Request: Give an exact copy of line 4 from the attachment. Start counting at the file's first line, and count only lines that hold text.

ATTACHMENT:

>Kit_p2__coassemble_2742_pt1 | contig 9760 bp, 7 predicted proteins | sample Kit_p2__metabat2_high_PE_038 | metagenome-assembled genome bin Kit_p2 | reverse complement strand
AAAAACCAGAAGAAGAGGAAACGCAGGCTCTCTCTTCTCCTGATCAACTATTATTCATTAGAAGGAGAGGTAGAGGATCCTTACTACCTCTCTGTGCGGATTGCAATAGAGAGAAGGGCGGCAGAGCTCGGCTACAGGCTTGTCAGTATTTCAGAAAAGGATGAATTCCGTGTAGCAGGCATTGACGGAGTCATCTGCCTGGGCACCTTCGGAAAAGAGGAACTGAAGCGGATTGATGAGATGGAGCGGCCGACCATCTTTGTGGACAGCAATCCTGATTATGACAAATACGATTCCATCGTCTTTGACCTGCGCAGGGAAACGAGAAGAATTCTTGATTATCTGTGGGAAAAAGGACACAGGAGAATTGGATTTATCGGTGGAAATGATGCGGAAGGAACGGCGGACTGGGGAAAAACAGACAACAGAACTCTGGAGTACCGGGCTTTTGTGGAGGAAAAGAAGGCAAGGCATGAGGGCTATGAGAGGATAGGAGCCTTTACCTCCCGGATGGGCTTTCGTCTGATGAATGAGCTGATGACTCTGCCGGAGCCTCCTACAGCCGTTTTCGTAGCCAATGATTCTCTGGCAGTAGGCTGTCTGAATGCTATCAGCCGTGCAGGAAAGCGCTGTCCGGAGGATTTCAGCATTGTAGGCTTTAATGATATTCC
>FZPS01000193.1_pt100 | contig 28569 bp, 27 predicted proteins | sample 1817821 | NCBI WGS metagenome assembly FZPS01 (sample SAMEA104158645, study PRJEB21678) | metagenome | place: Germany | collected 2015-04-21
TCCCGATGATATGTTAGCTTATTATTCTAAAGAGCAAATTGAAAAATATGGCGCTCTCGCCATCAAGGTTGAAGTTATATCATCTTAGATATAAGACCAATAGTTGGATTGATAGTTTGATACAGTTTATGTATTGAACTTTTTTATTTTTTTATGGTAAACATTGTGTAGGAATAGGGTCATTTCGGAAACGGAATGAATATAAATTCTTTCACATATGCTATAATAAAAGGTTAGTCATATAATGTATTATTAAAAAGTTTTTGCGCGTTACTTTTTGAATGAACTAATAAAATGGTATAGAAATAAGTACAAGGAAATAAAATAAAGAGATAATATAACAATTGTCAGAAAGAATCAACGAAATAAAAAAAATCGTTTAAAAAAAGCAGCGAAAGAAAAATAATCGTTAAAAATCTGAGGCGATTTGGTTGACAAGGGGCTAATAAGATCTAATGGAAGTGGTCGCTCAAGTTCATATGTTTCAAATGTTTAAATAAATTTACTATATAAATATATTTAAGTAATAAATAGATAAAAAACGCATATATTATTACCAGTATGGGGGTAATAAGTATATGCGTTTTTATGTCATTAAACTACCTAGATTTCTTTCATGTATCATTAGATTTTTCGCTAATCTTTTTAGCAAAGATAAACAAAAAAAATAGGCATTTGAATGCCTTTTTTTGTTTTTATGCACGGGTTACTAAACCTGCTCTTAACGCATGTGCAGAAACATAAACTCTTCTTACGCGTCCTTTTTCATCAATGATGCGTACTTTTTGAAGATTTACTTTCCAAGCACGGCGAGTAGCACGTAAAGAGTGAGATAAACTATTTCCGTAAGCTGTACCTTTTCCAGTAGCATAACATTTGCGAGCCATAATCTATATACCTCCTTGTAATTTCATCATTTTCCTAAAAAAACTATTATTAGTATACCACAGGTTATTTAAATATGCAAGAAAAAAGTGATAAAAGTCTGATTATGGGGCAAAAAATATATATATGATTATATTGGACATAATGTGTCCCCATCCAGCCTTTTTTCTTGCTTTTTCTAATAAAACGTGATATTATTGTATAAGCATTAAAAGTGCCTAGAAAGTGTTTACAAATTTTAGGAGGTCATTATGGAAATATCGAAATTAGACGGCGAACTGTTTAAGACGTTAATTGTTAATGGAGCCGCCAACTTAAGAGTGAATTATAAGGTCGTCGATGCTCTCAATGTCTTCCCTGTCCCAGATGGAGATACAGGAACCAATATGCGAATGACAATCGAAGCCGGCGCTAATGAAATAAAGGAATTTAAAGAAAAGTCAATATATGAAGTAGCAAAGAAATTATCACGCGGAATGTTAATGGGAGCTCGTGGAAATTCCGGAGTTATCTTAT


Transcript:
TCCCGATGATATGTTAGCTTATTATTCTAAAGAGCAAATTGAAAAATATGGCGCTCTCGCCATCAAGGTTGAAGTTATATCATCTTAGATATAAGACCAATAGTTGGATTGATAGTTTGATACAGTTTATGTATTGAACTTTTTTATTTTTTTATGGTAAACATTGTGTAGGAATAGGGTCATTTCGGAAACGGAATGAATATAAATTCTTTCACATATGCTATAATAAAAGGTTAGTCATATAATGTATTATTAAAAAGTTTTTGCGCGTTACTTTTTGAATGAACTAATAAAATGGTATAGAAATAAGTACAAGGAAATAAAATAAAGAGATAATATAACAATTGTCAGAAAGAATCAACGAAATAAAAAAAATCGTTTAAAAAAAGCAGCGAAAGAAAAATAATCGTTAAAAATCTGAGGCGATTTGGTTGACAAGGGGCTAATAAGATCTAATGGAAGTGGTCGCTCAAGTTCATATGTTTCAAATGTTTAAATAAATTTACTATATAAATATATTTAAGTAATAAATAGATAAAAAACGCATATATTATTACCAGTATGGGGGTAATAAGTATATGCGTTTTTATGTCATTAAACTACCTAGATTTCTTTCATGTATCATTAGATTTTTCGCTAATCTTTTTAGCAAAGATAAACAAAAAAAATAGGCATTTGAATGCCTTTTTTTGTTTTTATGCACGGGTTACTAAACCTGCTCTTAACGCATGTGCAGAAACATAAACTCTTCTTACGCGTCCTTTTTCATCAATGATGCGTACTTTTTGAAGATTTACTTTCCAAGCACGGCGAGTAGCACGTAAAGAGTGAGATAAACTATTTCCGTAAGCTGTACCTTTTCCAGTAGCATAACATTTGCGAGCCATAATCTATATACCTCCTTGTAATTTCATCATTTTCCTAAAAAAACTATTATTAGTATACCACAGGTTATTTAAATATGCAAGAAAAAAGTGATAAAAGTCTGATTATGGGGCAAAAAATATATATATGATTATATTGGACATAATGTGTCCCCATCCAGCCTTTTTTCTTGCTTTTTCTAATAAAACGTGATATTATTGTATAAGCATTAAAAGTGCCTAGAAAGTGTTTACAAATTTTAGGAGGTCATTATGGAAATATCGAAATTAGACGGCGAACTGTTTAAGACGTTAATTGTTAATGGAGCCGCCAACTTAAGAGTGAATTATAAGGTCGTCGATGCTCTCAATGTCTTCCCTGTCCCAGATGGAGATACAGGAACCAATATGCGAATGACAATCGAAGCCGGCGCTAATGAAATAAAGGAATTTAAAGAAAAGTCAATATATGAAGTAGCAAAGAAATTATCACGCGGAATGTTAATGGGAGCTCGTGGAAATTCCGGAGTTATCTTAT